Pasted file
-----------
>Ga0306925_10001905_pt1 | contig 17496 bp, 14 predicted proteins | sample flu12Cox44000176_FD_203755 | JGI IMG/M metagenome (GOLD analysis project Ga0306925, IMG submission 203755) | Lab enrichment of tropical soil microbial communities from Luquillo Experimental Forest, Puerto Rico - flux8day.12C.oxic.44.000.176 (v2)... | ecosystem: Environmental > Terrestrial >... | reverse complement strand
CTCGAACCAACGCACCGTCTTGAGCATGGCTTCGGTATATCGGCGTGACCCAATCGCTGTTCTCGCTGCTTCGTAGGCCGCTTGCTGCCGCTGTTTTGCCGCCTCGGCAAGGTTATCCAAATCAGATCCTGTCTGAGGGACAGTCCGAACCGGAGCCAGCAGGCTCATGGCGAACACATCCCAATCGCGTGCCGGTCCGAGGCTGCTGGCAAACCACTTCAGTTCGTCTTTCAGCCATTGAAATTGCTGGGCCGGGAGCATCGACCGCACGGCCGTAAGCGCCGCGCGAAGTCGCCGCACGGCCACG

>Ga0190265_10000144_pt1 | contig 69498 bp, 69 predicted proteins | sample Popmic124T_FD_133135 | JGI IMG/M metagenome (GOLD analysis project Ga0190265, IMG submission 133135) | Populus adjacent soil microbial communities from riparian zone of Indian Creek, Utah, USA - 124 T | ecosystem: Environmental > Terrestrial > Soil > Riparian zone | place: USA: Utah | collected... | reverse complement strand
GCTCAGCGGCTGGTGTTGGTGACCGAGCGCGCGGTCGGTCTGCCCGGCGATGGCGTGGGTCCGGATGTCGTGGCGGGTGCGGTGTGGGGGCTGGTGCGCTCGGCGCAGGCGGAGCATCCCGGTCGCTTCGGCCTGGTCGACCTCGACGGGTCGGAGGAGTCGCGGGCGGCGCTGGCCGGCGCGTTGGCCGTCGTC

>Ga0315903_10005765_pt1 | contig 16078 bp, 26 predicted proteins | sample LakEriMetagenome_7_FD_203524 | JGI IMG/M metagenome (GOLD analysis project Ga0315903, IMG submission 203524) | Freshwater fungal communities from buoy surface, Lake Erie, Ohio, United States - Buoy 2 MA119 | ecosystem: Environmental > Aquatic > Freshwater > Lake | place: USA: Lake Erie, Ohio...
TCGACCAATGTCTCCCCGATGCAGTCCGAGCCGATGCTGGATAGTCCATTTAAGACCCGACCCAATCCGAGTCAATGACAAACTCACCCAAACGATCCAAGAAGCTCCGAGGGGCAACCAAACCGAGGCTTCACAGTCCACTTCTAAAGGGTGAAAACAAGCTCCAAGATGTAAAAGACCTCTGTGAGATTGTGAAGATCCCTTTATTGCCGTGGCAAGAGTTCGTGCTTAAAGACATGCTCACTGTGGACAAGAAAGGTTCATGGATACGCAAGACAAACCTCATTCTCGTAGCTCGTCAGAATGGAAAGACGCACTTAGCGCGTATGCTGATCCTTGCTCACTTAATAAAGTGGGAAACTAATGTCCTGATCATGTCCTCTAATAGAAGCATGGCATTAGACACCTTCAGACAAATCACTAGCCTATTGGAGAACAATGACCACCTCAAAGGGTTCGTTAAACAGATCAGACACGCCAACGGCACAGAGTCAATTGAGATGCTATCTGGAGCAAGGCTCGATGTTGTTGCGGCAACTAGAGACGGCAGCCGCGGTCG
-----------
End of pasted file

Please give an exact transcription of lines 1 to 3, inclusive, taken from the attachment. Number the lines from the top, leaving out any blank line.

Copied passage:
>Ga0306925_10001905_pt1 | contig 17496 bp, 14 predicted proteins | sample flu12Cox44000176_FD_203755 | JGI IMG/M metagenome (GOLD analysis project Ga0306925, IMG submission 203755) | Lab enrichment of tropical soil microbial communities from Luquillo Experimental Forest, Puerto Rico - flux8day.12C.oxic.44.000.176 (v2)... | ecosystem: Environmental > Terrestrial >... | reverse complement strand
CTCGAACCAACGCACCGTCTTGAGCATGGCTTCGGTATATCGGCGTGACCCAATCGCTGTTCTCGCTGCTTCGTAGGCCGCTTGCTGCCGCTGTTTTGCCGCCTCGGCAAGGTTATCCAAATCAGATCCTGTCTGAGGGACAGTCCGAACCGGAGCCAGCAGGCTCATGGCGAACACATCCCAATCGCGTGCCGGTCCGAGGCTGCTGGCAAACCACTTCAGTTCGTCTTTCAGCCATTGAAATTGCTGGGCCGGGAGCATCGACCGCACGGCCGTAAGCGCCGCGCGAAGTCGCCGCACGGCCACG

>Ga0190265_10000144_pt1 | contig 69498 bp, 69 predicted proteins | sample Popmic124T_FD_133135 | JGI IMG/M metagenome (GOLD analysis project Ga0190265, IMG submission 133135) | Populus adjacent soil microbial communities from riparian zone of Indian Creek, Utah, USA - 124 T | ecosystem: Environmental > Terrestrial > Soil > Riparian zone | place: USA: Utah | collected... | reverse complement strand